Augustus Caesar–The First Emperor of Rome

I had the opportunity earlier to read the biopic on Julius Caesar by same author and this is a great follow on. Of course Cicero’s biography (which I also read) lends interest to know more about Augustus – as to what happened aftermath to Caesar elder’s assassination. And this book throws a good light on the story of what happened leading to Augustus takeover. The triumvir – Lepidus, Antony and Augustus ruled Rome in the immediate aftermath of brutal murder of Julius Caesar. How Augustus out manoeuvred and luck helped Augustus is the story and how in later years he judiciously administered his kingdom till his seventies – recaptured by Adrian Goldsworthy is a fantastic historic page-turner. Some thing to remember – jotted for posterity from the book…

  • Proscriptions, mass murder, rule by force and coercion were the rules for civil war era of Rome after Julius Caesar’s attempt to be a dictator – slowly the Rome was descending from democracy to dictatorship – as it wasn’t working well as before.
  • Augustus married Scribonia – Antony’s daughter to maintain the triumvir intact but he divorced her to take another senator’s wife Livia. His only daughter Julia was born to Scribonia.
  • Jesus was born during his reign of Rome and surrounding provinces which include Judea
  • Agrippa was the second hand man and loyal to Augustus – a great coliseum still stands under his name in Rome – An able administrator and warrior, built numerous structures in the 30 – 20 BC during Augustus reign. He married Augustus daughter Julia and had 2 sons who died in battle campaigns
  • Augustus depended on Livia’s son (from an earlier marriage) Tiberius as his heir but only to abandon all duties and to go on exile due to unresolvable differences and was out of the kingdom for a decade, meanwhile Augustus was eagerly waiting for the two grandsons – Caius and Lucius (sons of Agrippa) to come of age and take over the kingdom in future. They too perished.
  • Augustus again recalled Tiberius to announce him as his heir and he died in his 70s when Tiberius assumed power smoothly
  • Virgil created Aeneid – masterpiece in Latin – to be preserved for centuries – similar to Homer’s Iliad
  • Mausoleum of Augustus, The Temple of Divine Julius, The Curia Julia (senate house – converted to church), The Forum Romanum, The Rostra (speaker’s forum), The Arca Pacis (Altar of Peace), The Pantheon of Agrippa – were the testimonials whose remains and in some cases in full – remind us of the roman glory of Augustus

It’s one of cruelty, deception, intrigue and force to get hold of power and the other to maintain the supremacy with benevolence and greater good to citizens. I believe Augustus achieved both in his time to be named the first emperor but good for emulation for successors in olden days, I think we need a person like Augustus to bring order from chaos and rule the state and bring same benefits under the democratic system is a must. We have seen so many examples to emulate but time has to dawn for that to happen in various places to make citizens happy, safe, solid and progressive!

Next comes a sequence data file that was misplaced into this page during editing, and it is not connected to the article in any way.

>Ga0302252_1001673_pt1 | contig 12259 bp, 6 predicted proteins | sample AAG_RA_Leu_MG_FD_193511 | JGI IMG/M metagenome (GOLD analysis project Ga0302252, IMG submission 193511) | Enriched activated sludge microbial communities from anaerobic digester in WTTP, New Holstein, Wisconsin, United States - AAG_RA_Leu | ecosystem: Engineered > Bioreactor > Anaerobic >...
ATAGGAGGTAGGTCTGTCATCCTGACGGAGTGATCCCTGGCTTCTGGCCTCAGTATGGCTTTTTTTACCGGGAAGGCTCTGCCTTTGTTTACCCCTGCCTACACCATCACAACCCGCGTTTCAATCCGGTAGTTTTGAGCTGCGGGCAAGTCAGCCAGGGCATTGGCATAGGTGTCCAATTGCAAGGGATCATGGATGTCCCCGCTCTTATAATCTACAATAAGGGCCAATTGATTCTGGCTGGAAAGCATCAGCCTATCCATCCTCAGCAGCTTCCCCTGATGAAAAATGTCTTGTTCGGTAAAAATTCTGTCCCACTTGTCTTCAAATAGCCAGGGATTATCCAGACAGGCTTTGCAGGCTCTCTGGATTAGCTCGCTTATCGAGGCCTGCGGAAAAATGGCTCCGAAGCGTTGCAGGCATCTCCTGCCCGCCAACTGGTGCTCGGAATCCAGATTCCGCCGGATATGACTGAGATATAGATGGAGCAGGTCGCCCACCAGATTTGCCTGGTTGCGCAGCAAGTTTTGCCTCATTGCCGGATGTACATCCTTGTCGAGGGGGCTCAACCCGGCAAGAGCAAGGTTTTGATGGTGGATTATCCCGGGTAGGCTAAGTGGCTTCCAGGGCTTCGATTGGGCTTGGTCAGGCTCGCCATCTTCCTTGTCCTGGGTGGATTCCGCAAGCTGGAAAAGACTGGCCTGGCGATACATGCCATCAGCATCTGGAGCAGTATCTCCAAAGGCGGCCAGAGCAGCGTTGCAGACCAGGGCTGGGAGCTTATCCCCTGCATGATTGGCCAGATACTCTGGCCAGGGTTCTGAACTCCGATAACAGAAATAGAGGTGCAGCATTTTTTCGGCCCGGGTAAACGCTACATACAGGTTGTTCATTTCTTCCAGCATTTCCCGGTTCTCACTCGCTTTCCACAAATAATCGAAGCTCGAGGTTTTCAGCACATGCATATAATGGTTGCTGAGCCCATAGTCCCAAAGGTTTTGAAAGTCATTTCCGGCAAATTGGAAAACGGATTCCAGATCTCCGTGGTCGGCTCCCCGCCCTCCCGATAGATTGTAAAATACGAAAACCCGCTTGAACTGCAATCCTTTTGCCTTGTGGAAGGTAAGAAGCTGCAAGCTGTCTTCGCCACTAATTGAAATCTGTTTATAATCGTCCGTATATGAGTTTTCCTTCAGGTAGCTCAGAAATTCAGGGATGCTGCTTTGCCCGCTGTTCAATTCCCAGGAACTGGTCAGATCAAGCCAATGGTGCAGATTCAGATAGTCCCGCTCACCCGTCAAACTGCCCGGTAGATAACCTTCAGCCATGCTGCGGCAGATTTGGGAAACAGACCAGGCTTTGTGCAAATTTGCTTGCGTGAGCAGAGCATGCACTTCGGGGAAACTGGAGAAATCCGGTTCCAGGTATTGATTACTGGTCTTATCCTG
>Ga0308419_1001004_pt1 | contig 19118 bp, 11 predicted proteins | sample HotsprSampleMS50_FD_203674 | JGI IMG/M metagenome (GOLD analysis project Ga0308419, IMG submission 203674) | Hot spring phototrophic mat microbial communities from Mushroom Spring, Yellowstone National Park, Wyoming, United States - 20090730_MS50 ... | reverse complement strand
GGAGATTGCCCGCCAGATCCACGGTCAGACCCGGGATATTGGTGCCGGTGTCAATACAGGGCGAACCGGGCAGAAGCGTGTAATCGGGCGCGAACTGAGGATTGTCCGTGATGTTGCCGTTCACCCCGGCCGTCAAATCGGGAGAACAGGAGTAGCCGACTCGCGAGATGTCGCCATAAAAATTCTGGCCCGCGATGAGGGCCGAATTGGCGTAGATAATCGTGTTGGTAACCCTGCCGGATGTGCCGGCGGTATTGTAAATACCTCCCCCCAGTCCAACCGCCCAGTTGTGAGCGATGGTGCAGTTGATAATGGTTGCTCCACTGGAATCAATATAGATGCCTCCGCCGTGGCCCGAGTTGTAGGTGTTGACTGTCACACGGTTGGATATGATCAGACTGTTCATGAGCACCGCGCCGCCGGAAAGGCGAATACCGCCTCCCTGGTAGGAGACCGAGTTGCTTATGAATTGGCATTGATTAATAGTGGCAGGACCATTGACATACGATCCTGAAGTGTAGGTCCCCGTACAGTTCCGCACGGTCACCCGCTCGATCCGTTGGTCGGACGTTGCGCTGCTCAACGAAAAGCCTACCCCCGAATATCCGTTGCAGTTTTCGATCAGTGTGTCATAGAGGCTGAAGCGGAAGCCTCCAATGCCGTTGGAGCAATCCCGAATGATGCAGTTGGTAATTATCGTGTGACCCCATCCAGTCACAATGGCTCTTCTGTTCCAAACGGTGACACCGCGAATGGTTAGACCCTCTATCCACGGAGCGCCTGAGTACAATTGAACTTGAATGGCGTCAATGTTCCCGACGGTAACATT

Age must bring composure, calmness, mental fortitude and benevolence and that too a king having this and becoming an emperor is a feat and Augustus tread this path to attain greatness given his long illustrious life to create the Roman dynasty only to be reinstated of similar glory by Marcus Aurelius – that’s my observation. Well in modern days, dynasty happens albeit with democracy where people elect heirs but American Presidential system is preferred to stop one person to hold power for very long, this long tenure is not good unless we get ruler’s like Augustus or Marcus – a rare in rarity.

Joan of Arc and Yolande of Aragon–The Maid and The Queen

A riveting book by Nancy Goldstone on the historical events of 15th century leading to coronation of Charles VII as the king of France. The main characters were Henry V king of England waging the 100 years war, Charles VI being a mad king lost his kingdom to England and his only surviving son was estranged and cared by Yolande of Aragon, Louis II’s wife and Queen of Sicily. Charles VII and Yolande’s sons and daughters grew together in Anjou. Later Yolande’s first daughter was married to Charles VII to become France’s queen. Joan of Arc came to rescue their “king to be” – Charles VII and helped to declare him as King of France and gets coroneted him in Rheims. In another battle at Compiegne, Joan was captured and English finally put her to judicial investigation by priests and court officials and used heresy and heretical means to pass capital punishment and burned her alive to meet out death penalty. During her inquisition, to one of clergy’s question Do you know if you’re in God’s grace? to which Joan famously replied If I am not , may God bring me to it; If I am, may God keep me in it.